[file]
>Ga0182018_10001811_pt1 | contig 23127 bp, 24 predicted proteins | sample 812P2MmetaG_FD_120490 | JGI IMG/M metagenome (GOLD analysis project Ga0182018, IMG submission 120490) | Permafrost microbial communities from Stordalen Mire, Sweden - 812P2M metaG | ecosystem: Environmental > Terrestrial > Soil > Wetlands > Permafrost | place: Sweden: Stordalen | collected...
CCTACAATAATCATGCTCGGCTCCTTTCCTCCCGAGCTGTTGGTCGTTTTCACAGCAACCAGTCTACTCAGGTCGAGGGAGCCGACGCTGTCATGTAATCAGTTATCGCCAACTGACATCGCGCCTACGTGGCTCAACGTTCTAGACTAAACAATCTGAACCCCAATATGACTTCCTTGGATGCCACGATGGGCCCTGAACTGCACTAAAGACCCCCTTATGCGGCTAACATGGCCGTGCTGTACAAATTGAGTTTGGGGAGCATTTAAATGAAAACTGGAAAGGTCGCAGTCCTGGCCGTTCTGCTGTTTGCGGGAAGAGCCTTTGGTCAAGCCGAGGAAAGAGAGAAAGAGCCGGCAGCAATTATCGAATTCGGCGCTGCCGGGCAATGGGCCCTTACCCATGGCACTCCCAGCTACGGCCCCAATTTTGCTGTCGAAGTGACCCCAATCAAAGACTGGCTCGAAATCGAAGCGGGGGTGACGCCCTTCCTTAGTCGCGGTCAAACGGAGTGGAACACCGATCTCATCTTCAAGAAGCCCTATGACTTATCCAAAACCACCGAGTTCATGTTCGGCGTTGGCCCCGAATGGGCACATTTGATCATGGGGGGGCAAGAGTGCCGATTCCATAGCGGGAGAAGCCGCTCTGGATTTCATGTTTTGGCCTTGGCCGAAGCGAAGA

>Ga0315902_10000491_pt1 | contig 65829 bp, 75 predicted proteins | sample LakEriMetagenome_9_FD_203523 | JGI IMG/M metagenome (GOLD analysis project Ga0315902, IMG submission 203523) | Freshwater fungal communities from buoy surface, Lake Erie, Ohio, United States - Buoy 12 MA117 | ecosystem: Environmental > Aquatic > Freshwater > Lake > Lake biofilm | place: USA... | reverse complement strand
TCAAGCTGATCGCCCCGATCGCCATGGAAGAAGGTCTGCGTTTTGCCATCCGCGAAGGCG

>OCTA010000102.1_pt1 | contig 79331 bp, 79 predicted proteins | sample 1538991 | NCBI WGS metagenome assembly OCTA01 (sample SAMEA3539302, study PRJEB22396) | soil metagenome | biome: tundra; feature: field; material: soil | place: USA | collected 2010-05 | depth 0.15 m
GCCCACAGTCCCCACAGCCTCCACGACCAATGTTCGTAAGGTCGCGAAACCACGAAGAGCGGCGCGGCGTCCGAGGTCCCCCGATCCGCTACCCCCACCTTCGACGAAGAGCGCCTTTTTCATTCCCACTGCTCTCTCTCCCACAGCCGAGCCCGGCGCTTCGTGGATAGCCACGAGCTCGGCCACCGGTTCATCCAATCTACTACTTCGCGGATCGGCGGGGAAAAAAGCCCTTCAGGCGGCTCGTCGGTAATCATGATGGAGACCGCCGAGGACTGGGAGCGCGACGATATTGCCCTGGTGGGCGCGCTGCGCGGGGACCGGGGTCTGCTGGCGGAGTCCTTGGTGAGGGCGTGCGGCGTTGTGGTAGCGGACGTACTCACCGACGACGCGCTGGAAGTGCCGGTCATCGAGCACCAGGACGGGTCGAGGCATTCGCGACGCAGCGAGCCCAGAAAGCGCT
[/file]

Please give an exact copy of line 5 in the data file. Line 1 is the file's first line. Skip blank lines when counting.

>OCTA010000102.1_pt1 | contig 79331 bp, 79 predicted proteins | sample 1538991 | NCBI WGS metagenome assembly OCTA01 (sample SAMEA3539302, study PRJEB22396) | soil metagenome | biome: tundra; feature: field; material: soil | place: USA | collected 2010-05 | depth 0.15 m